This is the easiest and best way to cook lobster tail

Planning a romantic Valentine's Day meal? Nothing is more luxurious than sweet and buttery lobster.
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By Alessandra Bulow

When it comes to seafood, nothing is more luxurious than lobster. Even though this shellfish is pricey, there's no need to be intimidated because learning how to cook lobster tail is actually pretty simple — and far less messy than cooking a whole lobster. It's also less expensive than purchasing the whole crustacean, especially if you buy frozen lobster tails.

"Lobster tail is a treat and is very easy to prepare," Brendan Walsh, dean of the School of Culinary Arts at The Culinary Institute of America, told TODAY Food. "It has a wonderful sweet, briny flavor that's not fishy and smells like the freshness of the ocean. The main thing you don't want to do is overcook it."

According to Walsh, these are the absolute best ways to cook lobster tail.

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How to cook lobster tail

  • 1. Roasted lobster tail

Preheat the oven to 425 degrees. Using kitchen scissors, cut the outer shell down the middle. This will allow the shell to open up. Using your palms, spread open the shell until you expose the beautiful, white meat of the lobster tail. Using a sharp knife, make a slit in the tail meat and fill the opening with lemon slices, fresh thyme and butter (which will keep the meat from drying out). Top the tail with a sprinkling of breadcrumbs, if desired. Roast the tails in the oven for about 12-15 minutes. The roasted lobster tail is done when an instant-read thermometer registers 140 degrees when inserted into the middle of the tail.

  • 2. Broiled lobster tail

Using kitchen scissors, cut the outer shell down the middle and spread open the shell until the meat is completely exposed. Make a slit in the tail meat and fill the opening with a bit of butter to protect the meat. Broil for 5 to 6 minutes. The tail is done when an instant-read thermometer inserted registers 140 degrees.

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  • 3. Grilled lobster tail

Preheat the grill. Prepare the lobster tail for cooking so that the meat is completely exposed. Place it shell side down on the grill to protect the meat. Close the lid and grill for 5 to 7 minutes, basting two or three times times by lightly brushing the exposed meat with melted butter. The shell will get harder as it cooks, but the meat will remain juicy. The grilled lobster tail is done when an instant-read thermometer inserted registers 140 degrees. For a truly unique preparation, try lemon-thyme butter or extra-virgin olive oil flavored with thyme and lemon zest.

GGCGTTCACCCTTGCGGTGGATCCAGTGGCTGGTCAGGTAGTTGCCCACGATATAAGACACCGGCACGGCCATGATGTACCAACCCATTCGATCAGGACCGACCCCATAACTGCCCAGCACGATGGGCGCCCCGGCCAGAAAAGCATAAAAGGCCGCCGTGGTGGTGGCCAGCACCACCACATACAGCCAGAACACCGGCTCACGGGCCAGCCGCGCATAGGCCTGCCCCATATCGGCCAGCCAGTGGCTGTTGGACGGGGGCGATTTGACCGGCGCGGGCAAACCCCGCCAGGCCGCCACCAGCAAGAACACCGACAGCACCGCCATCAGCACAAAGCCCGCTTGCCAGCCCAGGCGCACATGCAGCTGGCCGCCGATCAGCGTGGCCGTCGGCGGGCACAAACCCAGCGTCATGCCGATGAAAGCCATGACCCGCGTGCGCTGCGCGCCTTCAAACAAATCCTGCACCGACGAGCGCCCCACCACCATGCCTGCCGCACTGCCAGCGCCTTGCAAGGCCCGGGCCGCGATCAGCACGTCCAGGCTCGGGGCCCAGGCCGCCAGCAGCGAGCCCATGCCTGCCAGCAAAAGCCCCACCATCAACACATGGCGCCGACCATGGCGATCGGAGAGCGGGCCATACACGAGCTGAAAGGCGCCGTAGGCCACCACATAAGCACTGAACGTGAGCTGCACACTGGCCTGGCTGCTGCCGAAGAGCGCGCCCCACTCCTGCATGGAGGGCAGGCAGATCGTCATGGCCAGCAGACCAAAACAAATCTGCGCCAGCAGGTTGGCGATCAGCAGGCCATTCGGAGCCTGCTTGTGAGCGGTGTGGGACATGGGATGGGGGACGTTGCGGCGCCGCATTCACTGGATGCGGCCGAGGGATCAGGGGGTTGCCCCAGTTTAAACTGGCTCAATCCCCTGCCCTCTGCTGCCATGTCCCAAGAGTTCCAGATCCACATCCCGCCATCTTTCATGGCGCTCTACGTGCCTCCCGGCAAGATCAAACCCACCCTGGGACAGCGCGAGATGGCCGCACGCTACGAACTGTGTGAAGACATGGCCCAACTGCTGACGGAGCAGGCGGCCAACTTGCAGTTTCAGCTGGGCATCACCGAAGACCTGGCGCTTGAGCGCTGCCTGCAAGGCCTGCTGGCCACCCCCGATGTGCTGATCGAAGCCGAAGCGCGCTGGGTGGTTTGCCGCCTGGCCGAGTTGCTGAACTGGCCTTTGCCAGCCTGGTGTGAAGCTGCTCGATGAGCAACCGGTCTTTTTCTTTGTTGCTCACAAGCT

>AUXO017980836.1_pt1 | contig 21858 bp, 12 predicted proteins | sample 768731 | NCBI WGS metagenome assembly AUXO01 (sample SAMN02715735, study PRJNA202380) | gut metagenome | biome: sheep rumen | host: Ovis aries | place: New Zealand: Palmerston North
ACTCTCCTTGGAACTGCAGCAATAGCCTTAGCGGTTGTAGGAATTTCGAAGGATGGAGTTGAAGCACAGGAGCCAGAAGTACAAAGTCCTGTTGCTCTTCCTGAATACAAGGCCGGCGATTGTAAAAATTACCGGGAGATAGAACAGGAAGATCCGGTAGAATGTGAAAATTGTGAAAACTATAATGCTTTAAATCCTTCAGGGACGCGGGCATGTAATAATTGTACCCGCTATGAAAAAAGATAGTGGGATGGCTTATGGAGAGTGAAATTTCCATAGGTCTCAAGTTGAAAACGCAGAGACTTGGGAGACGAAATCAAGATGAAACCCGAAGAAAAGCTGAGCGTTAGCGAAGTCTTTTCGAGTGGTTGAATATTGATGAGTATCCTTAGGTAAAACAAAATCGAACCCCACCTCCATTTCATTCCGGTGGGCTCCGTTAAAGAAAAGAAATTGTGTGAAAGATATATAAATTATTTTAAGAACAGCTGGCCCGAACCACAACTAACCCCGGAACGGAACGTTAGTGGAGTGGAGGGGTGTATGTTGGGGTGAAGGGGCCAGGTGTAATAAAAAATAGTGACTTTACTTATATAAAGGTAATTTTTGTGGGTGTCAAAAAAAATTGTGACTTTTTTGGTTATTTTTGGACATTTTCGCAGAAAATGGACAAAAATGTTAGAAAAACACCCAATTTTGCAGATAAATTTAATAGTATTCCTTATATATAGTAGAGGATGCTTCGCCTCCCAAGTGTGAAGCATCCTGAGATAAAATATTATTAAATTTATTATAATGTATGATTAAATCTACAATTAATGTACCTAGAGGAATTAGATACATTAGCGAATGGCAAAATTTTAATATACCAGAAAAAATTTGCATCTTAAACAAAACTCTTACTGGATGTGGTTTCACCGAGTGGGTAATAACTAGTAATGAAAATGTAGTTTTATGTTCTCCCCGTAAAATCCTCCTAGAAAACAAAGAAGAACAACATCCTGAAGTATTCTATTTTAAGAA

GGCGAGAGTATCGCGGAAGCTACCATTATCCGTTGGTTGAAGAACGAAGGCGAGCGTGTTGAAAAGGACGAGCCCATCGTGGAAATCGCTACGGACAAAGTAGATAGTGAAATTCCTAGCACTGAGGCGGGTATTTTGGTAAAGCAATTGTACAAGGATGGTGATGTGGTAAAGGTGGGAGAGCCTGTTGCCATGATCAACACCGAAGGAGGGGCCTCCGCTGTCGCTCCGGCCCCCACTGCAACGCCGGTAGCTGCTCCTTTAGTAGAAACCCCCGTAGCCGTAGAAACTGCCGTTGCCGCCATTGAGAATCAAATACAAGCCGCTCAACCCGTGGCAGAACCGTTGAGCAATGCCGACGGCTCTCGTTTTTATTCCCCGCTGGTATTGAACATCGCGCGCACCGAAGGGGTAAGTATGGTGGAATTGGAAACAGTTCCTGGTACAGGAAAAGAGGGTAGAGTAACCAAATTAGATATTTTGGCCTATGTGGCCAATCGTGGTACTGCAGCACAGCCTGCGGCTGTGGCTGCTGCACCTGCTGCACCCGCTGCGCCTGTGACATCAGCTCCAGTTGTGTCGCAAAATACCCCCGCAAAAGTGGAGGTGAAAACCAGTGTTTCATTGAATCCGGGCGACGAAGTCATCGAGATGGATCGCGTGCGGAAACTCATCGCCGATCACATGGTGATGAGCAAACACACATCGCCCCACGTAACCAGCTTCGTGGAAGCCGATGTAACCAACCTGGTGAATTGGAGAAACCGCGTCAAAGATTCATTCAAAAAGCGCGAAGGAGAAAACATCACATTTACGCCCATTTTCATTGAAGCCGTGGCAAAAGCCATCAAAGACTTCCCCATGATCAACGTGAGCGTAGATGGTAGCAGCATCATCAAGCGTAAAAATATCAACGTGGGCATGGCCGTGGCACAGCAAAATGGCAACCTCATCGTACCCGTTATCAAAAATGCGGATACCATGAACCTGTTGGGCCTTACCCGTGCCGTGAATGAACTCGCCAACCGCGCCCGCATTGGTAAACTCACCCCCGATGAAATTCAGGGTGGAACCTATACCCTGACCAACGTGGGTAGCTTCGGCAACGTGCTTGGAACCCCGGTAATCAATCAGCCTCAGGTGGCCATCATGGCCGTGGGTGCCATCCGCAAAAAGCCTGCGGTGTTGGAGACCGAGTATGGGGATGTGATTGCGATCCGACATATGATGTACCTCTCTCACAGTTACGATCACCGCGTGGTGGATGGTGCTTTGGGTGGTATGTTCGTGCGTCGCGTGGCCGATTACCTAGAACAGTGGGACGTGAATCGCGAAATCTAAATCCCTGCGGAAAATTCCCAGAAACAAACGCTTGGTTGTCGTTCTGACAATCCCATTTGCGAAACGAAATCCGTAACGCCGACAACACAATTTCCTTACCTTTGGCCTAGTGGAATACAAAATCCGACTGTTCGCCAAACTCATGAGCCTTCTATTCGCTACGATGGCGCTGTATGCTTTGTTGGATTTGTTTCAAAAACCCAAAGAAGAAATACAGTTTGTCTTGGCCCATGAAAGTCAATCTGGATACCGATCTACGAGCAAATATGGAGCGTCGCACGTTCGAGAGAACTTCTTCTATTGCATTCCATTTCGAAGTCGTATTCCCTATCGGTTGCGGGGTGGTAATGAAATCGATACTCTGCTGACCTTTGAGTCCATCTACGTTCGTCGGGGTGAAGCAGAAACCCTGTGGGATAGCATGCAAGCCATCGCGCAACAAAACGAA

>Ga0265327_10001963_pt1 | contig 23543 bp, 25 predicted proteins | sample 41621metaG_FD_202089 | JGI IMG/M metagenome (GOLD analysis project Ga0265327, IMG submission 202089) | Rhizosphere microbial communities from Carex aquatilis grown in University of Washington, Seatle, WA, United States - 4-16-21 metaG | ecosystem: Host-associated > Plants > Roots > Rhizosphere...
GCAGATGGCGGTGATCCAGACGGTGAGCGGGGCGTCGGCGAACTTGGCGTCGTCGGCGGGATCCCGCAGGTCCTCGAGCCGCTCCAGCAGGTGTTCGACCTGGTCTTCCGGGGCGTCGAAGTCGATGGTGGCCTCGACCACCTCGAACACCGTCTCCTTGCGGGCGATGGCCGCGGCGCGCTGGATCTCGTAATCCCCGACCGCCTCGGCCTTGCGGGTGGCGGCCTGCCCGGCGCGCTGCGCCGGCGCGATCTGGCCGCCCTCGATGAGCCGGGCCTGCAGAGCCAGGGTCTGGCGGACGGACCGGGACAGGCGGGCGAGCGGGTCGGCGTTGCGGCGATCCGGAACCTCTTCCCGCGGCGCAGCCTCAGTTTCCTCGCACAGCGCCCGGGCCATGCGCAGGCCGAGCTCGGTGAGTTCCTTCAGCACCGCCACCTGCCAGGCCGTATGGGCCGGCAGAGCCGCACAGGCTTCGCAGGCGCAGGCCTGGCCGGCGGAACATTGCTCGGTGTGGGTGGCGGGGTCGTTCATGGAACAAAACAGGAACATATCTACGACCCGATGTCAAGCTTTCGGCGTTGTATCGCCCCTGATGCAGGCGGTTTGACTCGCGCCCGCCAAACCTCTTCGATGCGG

• 4. Steamed lobster tail

Using kitchen scissors, cut the outer shell of the tail down the middle and spread it open until the meat is exposed. Place the lobster tail in a steamer and cook for 8 to 10 minutes, until the meat becomes opaque and an inserted instant-read thermometer reads 140 degrees. Serve with melted, flavored butters or in a lobster roll.

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  • 5. Boiled lobster tail

When boiling lobster, do not heat the water to a roiling boil, which occurs at 212 degrees. Instead, the water should be heated to a simmer at 185 degrees. Boil the whole, uncut tail for 10 minutes, then allow it to cool before serving. Wearing gloves, squeeze the bottom of the tail and the top will crack and open up very quickly. Use kitchen shears to release the meat in the boiled lobster tail.

  • 6. Sautéed lobster tail

Using kitchen scissors, cut the outer shell down the middle and remove the meat from its shell. Slice the meat into 1/2-inch pieces. In a pan, heat 1 tablespoon of butter, 1 teaspoon minced shallots and 1 sprig of thyme. Add the lobster meat and cook for 2 to 3 minutes, until the meat is slightly translucent and cooked through. Add in a squeeze of lemon juice and serve over buttered toast points.

  • 7. Microwaved lobster tail

Just don't do it, Walsh said — and the TODAY Food editors agree. Delicate lobster tails do not belong anywhere near a microwave!

Now get ready to shell-ebrate with these decadently delicious recipes featuring lobster tail.

Butter Poached Lobster Salad

"It may seem a little intimidating, but there is no better way to impress a date than to serve home-cooked lobster," chef Michael Gulotta told TODAY Food. "This dish is luxurious, but surprisingly light and refreshing."

Lobster Roll Sliders

"What could be wrong with sweet, succulent lobster meat tossed in a creamy, crunchy sauce in between buttery bread? Nothing!" cookbook author Siri Daly said. She loves to turn them into bite-sized sliders for parties.

Luke's Lobster Roll

Luke's Lobster Roll

Luke's Lobster

This Maine-style roll is seasoned with just a few spices, a touch of butter and a bit of creamy mayonnaise so the beauty of the lobster meat really shines through.

Hot Artichoke and Lobster Dip

This decadent appetizer can be whipped up in just minutes using a food processor. The creamy texture and rich flavors make this a real crowd pleaser!